Wednesday, December 06, 2006

Film Review--The Long Night (1947)

A remake of the highly lauded Marcel Carne 1939 classic Le Jour Se Leve, The Long Night opens with recently returning serviceman Joe Adams (Henry Fonda) shooting an unknown dandy in his dingy apartment. Upon hearing the shots and the police sirens, the people of this small blue collar town flock around to find out what happened—no way Joe Adams could have done this—and as he sits alone in his home with his thoughts, waiting for the cops, we wind out, through a series of flashbacks, what drove poor Joe Adams to murder.

The story structure of The Long Night is impeccably constructed. It isn’t easy to use flashbacks within flashbacks without becoming convoluted, but there is no confusion of time and place here. The device isn’t used as in Rudolph Mate’s 1949 classic, D.O.A., in which we have one large flashback. Instead, we jump back and forth, back again, then back even further, before we come back to the present again. A complicated web, but one that does a fantastic job of developing complex characterizations of small town lovers and their naivety. These characters are completed, however, by some great performances, especially from Fonda (in one of his first films after returning from the war), who’s experiences no doubt lend a certain amount of insight into Joe Adams’ existential crisis, and Vincent Price, who gives the soon-to-be murdered magician Maximilian the feeling of a powerless Svengali, the kind of manipulator who can only prey on the weakest possible people.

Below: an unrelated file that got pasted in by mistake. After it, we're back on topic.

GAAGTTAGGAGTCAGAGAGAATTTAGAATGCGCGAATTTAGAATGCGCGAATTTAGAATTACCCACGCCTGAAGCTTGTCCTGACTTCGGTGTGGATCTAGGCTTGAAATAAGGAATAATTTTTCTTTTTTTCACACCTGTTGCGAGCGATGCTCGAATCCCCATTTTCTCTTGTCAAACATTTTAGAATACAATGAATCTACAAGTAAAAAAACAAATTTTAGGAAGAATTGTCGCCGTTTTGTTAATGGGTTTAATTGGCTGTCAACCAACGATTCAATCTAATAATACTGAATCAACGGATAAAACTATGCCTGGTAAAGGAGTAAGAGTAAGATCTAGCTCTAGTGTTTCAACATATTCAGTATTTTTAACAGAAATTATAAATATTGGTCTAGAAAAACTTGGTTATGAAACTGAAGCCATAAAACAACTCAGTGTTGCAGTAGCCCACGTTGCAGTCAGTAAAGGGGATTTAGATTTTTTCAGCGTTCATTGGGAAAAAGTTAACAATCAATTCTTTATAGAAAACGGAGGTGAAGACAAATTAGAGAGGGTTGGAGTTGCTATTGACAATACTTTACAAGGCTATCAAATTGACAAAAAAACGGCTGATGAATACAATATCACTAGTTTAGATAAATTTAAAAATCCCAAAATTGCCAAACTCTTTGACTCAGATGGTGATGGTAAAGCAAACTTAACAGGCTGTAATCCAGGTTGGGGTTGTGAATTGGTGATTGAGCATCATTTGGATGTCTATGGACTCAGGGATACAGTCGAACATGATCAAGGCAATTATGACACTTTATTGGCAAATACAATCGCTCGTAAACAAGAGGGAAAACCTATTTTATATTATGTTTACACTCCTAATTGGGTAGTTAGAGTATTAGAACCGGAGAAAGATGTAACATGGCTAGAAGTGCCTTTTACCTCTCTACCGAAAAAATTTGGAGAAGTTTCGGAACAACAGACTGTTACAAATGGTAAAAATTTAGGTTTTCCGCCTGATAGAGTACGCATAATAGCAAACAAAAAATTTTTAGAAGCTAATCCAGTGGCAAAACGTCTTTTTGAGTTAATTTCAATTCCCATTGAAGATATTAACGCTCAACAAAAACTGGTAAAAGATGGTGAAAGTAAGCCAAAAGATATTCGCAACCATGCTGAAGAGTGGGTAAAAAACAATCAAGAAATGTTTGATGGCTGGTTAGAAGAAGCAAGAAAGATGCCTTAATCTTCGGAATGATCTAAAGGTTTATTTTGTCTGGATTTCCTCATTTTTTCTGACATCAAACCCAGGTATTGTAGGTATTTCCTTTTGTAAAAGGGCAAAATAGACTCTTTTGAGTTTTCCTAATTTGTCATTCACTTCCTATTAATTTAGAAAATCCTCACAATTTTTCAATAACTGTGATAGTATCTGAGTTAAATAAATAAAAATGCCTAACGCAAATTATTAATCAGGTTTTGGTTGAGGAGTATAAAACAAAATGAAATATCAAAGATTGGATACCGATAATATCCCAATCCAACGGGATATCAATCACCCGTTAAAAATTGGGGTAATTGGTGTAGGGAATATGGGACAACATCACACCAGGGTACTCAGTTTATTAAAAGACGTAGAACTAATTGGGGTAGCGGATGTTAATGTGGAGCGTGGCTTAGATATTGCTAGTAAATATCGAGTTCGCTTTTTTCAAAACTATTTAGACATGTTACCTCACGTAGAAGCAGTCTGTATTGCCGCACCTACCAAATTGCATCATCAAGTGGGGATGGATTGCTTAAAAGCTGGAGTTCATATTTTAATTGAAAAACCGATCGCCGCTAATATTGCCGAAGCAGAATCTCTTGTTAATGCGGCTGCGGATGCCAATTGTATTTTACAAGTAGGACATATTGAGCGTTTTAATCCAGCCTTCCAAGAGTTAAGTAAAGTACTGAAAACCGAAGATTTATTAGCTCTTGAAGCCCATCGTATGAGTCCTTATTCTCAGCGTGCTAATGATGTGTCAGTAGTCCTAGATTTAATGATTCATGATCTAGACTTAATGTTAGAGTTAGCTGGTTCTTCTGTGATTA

In keeping with the original film’s poetic realism, the small town in which these people live is made up of highly theatrical sets, weird miniatures, and minimal but strangely surreal mattes that immerse the viewer in the scene even though, taken on their own, don’t make any realistic sense. As a result of its poetic nature, too, some of the performances are overwrought and occasionally distracting, but Fonda’s performance tempers a lot of this. The stark photography (the only reason the DVD is in a film noir collection) by Sol Polito and a solid score from possibly the finest early film maestro Dmitri Tiomkin round out what is a surprisingly good production.

What I find interesting about the film is that there are definite anti-military and pro-collective feelings in the story, which I must assume come from the original story. Fonda had just come back from the war with commendations and director Anatole Litvak had also served in the army during WWII in the photography division and worked with John Ford on the US Army’s Why We Fight series. This all helps to serve the story in a substantial way but the HUAC had just started working again when The Long Night came out and, had the film been made even a year or two later, these “anti-American” sentiments either would have not been in the film or all concerned, regardless of prior military service, would surely have summoned for questioning. It comes at a place in Hollywood where people had not yet become afraid of ideas but soon would be. I guarantee that McCarthy would have frowned upon the shooting of an Army uniform, but maybe I underestimate the guy.